1965 Mercedes 300SE Cabriolet Conversion?

Oof – you hate to be the guy that paid full retail for what he thought was a genuine Mercedes 300SE convertible, only to find out the title claims it was originally a coupe. The seller is pulling the plug on this project, which he purchased thinking it was the genuine article. It may still be – he’s had a few experts check it out, and they claim it looks correct for a factory convertible – but the title still says otherwise. Is it worth restoring? Some bidders seem to think so, as it’s currently at $21,300 here on eBay with the reserve unmet.

I don’t know enough about the genuine article to say one way or another whether this 300SE left the factory with a folding roof, but I do know they are among the more desirable Mercedes of this generation. The seller claims it was a running example before the water pump froze, and that it’s “…not a rust bucket.” The hydraulic suspension does work, but as you can see by the photos, it loses pressure after a few days and collapses onto its belly. That’s pretty typical for Mercedes of this era that haven’t been previously restored.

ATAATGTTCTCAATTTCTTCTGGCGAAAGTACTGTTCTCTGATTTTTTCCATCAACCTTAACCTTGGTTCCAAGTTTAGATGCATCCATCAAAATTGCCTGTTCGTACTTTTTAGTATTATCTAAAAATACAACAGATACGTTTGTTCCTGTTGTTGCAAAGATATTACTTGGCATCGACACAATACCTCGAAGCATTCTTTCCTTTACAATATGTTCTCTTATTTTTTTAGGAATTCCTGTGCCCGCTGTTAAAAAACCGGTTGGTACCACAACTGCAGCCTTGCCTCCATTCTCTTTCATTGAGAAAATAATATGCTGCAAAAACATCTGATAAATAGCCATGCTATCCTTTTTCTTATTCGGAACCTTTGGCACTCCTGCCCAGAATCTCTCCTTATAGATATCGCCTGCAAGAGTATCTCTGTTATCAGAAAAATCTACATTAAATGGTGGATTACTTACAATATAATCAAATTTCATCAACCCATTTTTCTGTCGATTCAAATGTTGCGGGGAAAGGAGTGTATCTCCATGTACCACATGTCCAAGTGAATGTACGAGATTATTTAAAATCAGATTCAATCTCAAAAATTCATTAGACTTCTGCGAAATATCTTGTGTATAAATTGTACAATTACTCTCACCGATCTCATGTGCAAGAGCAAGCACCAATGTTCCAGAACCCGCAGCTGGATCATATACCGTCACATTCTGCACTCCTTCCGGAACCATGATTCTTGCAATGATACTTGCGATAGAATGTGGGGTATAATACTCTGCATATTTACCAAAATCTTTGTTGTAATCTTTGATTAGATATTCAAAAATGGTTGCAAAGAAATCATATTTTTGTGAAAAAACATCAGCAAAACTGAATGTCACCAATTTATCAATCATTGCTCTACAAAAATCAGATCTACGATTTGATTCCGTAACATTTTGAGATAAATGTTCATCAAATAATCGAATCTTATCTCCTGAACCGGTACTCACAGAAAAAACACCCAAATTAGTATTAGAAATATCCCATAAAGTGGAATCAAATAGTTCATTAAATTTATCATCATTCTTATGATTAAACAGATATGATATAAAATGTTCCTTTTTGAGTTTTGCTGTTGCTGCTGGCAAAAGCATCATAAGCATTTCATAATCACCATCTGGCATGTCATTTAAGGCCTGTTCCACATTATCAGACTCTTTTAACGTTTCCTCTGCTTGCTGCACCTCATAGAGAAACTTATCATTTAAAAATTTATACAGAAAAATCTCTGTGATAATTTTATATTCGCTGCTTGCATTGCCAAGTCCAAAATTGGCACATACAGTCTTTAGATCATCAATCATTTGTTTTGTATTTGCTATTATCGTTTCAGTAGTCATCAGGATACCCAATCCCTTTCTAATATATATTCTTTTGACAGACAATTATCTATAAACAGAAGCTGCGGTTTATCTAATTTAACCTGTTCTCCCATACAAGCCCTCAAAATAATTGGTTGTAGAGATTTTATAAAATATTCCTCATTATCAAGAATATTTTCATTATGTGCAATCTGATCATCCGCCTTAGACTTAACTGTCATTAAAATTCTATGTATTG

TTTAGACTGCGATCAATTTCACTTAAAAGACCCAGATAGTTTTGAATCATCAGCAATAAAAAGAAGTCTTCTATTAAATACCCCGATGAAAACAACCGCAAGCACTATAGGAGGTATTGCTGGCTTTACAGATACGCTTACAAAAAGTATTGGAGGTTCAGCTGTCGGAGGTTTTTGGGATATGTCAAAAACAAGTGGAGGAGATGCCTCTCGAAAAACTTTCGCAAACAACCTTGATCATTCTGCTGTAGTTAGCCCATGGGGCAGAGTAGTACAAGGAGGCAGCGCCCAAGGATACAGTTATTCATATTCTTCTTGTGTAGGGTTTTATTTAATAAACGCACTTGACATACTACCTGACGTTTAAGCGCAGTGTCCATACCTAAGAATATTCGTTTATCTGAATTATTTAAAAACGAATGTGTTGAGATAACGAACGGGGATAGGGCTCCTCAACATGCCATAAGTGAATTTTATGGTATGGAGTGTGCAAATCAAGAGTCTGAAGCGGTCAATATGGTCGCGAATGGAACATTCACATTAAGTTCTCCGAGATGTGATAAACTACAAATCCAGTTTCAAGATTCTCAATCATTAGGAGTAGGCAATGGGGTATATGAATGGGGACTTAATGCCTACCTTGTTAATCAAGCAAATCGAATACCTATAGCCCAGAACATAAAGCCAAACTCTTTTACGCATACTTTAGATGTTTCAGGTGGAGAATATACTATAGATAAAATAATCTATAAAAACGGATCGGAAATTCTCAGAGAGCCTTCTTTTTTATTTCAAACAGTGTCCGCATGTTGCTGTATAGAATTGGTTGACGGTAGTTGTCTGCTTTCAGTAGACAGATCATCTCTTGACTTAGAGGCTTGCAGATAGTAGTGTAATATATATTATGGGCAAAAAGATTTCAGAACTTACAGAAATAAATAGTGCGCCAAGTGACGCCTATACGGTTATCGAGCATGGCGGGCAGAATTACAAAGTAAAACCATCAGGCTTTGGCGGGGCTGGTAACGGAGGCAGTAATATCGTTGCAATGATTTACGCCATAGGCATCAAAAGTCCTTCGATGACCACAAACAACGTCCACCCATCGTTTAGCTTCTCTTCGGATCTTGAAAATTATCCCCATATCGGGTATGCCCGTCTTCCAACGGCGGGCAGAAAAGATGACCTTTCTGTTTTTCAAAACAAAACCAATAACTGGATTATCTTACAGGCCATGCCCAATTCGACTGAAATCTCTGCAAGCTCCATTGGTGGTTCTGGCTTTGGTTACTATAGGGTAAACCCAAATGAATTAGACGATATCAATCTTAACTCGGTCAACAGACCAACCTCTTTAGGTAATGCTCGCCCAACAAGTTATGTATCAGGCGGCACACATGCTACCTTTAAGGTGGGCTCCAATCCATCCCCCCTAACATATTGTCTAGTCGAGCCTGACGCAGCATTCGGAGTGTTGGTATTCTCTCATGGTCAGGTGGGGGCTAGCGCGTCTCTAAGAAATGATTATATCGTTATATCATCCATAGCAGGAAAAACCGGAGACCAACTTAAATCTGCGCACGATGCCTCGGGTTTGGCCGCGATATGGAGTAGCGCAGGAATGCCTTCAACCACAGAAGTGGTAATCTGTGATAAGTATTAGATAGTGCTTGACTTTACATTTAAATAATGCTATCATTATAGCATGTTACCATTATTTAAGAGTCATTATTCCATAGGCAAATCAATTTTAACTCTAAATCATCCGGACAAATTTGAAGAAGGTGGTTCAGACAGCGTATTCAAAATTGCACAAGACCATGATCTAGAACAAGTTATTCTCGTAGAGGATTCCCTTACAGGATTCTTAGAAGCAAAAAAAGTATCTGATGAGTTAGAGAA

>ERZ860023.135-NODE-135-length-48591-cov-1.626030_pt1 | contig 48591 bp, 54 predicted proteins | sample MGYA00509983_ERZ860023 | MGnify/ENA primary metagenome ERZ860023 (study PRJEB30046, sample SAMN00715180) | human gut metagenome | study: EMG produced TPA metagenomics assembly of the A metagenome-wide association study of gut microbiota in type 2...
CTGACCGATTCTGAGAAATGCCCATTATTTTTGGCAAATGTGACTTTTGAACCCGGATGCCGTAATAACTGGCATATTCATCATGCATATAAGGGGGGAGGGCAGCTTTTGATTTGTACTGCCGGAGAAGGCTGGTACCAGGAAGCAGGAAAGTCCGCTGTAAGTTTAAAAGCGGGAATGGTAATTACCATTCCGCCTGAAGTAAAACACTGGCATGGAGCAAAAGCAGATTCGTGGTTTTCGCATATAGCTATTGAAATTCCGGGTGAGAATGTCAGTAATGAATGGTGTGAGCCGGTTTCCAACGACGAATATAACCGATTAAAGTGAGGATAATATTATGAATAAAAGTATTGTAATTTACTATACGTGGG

Even if it is a conversion, the car itself appears to be in nice shape, with a clean interior featuring seating surfaces in good order, wood trim in presentable shape, and a steering wheel with no cracks. Of course, in addition to the questionable status as a coupe or convertible, the owner claims he was fooled in another major way: there are no identifying numbers on the right-side frame rail, which he further speculates may have been replaced at some point. The disclosed issues aren’t deal breakers on an older car, but if the seller paid for what he believed was a genuine convertible without significant repairs – not good.